Perhaps the most ironic thing about Netflix’s most recent film, The Incredible Jessica James, is how un-incredible it actually is. The film tells the story of a young woman in her mid-20s, played by Jessica Williams, living in New York and Trying To Figure It All Out. She’s recently been dumped, she’s in the midst of a series of job rejections, she eats peanut butter and jelly sandwiches for dinner. It’s a story that we’ve all seen a thousand times before, thanks to directors such as Lena Dunham, Noah Baumbach and Desiree Akhavan. But what does make this film incredible is that this tale of a mid-20s crisis is centred around a black woman.
Black women in film are rarely given the opportunity to be messy. While this is being changed on TV thanks to shows like Chewing Gum, Insecure and Brown Girls, and the raucous recent release Girls Trip is a long-overdue step in the right direction, black women in film are generally either pillars of strength and “sassiness” or victims of oppression – we’re setting fire to our husbands' clothes and carefully manipulating our love lives à la Angela Bassett in Waiting to Exhale and Vivica A. Fox in Two Can Play That Game, or we’re having to fight all our lives like Whoopi and Oprah in The Colour Purple.
That’s not to discredit the works of directors like Ava DuVernay, Dee Rees and Julie Dash, who have created beautiful depictions of black women living authentic lives, but as a woman in her mid-20s whose life is far from figured out, I’ve always found solace in films such as Appropriate Behaviour and Frances Ha (and even Dunham’s Girls to an extent), while feeling that these women were never quite… well, me.
The Incredible Jessica James more than fills this void – with Daily Show alum Jessica Williams’ performance sure to join others like Greta Gerwig’s Frances and Desiree Akhavan’s Shirin as women who know what they want but don’t quite know how to get there. Just like both these characters, she seeks a career in the arts while dealing with rejection, not just from various companies who don’t want to stage her plays (in a nice touch, director Jim Strouse has Jessica methodically stick each rejection letter on her wall) but from her ex-boyfriend Damon. Along the way, she finds a potential new flame in Chris O’Dowd’s Boone and manages to remind herself of the fact that she is “a coco queen”.
Aside from Appropriate Behaviour, which deliberately focuses on the way in which Shirin’s Iranian heritage conflicts with her being bisexual, the mid-20s genre film is one where race and class are erased, save for a token extra, like Akhavan’s cameo in Girls, or Megalyn Echikunwoke’s role in Damsels in Distress. Here, we’re given a protagonist who just so happens to be black. The Incredible Jessica James isn’t a black film, despite featuring a black protagonist as well as several black supporting characters, like the always excellent Lakeith Stanfield as Damon. It really could be about everyone.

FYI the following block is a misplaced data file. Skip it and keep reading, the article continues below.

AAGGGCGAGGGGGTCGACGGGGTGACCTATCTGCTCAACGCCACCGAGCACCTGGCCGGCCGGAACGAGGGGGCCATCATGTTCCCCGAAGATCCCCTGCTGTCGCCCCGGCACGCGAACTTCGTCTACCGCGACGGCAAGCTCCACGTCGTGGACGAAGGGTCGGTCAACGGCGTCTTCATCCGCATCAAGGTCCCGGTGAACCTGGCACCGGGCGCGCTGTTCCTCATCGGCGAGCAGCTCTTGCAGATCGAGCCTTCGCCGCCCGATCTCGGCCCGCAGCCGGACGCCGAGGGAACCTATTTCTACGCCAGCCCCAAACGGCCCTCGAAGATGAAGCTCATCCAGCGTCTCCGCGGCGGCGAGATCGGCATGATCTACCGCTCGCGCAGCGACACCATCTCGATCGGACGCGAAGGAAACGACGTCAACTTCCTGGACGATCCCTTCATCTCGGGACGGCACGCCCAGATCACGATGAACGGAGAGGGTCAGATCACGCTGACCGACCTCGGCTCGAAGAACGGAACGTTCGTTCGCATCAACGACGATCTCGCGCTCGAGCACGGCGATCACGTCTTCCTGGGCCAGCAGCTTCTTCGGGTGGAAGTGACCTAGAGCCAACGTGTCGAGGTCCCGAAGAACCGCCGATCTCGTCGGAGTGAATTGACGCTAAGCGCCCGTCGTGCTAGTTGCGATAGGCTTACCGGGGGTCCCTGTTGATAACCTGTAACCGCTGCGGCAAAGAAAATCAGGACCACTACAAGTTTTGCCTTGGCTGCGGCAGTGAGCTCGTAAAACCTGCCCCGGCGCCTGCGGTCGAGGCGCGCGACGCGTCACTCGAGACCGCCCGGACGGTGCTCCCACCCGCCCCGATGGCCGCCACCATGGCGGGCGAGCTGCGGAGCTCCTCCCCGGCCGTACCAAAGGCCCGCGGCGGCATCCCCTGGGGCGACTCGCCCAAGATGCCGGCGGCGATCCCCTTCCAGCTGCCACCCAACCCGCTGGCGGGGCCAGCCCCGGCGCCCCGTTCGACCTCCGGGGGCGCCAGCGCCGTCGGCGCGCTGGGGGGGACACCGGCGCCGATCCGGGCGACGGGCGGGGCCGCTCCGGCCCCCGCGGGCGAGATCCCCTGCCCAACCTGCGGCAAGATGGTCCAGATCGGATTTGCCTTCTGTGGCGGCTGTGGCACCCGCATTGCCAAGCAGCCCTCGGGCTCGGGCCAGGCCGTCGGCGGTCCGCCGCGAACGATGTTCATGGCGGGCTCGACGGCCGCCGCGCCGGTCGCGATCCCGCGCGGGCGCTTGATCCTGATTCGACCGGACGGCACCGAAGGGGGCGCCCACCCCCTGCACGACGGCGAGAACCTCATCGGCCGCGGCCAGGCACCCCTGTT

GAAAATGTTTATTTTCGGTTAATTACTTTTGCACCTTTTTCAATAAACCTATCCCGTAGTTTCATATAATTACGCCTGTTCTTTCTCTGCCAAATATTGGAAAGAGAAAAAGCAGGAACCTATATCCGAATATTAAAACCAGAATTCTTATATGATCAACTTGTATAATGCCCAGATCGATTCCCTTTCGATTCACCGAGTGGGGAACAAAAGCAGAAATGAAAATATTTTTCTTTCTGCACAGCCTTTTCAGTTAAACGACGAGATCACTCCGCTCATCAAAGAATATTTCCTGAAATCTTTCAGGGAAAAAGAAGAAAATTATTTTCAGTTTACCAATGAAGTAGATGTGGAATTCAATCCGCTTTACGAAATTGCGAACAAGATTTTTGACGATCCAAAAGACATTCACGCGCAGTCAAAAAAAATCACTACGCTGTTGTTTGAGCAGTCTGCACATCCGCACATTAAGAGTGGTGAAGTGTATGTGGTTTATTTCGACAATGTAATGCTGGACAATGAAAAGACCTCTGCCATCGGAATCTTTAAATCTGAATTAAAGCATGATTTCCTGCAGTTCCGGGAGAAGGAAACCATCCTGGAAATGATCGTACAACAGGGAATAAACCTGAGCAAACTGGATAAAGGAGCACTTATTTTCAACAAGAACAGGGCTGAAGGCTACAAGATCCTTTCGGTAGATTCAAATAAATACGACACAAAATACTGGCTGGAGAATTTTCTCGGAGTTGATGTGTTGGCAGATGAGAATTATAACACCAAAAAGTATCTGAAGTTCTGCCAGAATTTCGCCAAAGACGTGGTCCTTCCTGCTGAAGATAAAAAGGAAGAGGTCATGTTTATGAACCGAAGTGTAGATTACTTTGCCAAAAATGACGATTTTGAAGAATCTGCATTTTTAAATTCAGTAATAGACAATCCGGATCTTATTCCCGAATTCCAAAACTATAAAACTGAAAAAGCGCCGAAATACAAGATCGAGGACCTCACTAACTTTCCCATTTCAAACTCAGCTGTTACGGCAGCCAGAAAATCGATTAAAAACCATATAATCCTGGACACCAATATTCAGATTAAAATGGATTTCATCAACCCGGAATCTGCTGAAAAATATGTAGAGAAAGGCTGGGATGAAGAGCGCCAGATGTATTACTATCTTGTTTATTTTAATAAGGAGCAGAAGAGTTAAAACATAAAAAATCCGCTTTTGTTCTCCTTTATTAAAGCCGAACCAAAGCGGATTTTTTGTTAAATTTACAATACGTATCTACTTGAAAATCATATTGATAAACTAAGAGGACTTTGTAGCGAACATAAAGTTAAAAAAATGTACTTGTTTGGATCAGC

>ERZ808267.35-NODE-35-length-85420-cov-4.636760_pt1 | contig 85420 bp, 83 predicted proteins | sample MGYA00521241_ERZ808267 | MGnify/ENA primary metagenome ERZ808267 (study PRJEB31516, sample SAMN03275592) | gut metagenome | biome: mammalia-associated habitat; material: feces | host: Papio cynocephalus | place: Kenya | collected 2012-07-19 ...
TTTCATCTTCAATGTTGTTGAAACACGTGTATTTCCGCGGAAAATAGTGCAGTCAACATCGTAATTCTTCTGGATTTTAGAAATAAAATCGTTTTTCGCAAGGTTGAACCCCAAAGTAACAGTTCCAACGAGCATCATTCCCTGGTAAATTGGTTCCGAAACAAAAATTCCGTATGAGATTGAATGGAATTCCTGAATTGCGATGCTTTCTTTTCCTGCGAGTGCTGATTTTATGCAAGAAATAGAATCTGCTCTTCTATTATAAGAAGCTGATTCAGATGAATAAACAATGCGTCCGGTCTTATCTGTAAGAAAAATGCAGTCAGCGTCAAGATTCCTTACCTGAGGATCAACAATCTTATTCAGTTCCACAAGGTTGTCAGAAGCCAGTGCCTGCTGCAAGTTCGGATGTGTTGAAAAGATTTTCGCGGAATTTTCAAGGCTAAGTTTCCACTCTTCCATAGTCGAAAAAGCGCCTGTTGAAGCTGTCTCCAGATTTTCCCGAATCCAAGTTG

It is easy to forget how crucial representation is in every area of cinema. While I cheered just as hard as everyone else did when Viola Davis won an Oscar for her tremendous work in Fences, and I enjoyed watching all of the films I’ve mentioned here, it truly meant a lot to me to see a black woman in film who is flawed but trying her best. She’s not a symbol of flawlessness for viewers to strive to be – she is us. “You’re kind of annoying”, the mother of one of Jessica’s students tells her. “I know…” she says, without missing a beat. She’s not apologetic about this fact.
By not tying Jess entirely to her race – but not ignoring it either – director Strouse allows Jessica to be a fully rounded character. While she mourns her relationship, she’s not entirely defined by it, and while she’s frustrated by not achieving her true dream of becoming a playwright, she’s not bitter and she still works by teaching acting classes to children. She is not a woman who is defined by the men she sleeps with or the job that she does. “I’m really complicated”, she tells Boone after giving him a collection of plays to read. And what a delight it is to get to watch a complicated black woman try and work it all out on screen. If Jessica James is the face of a new kind of film about millennial women in crisis, then the future looks to be incredible.
The Incredible Jessica James is currently streaming on Netflix.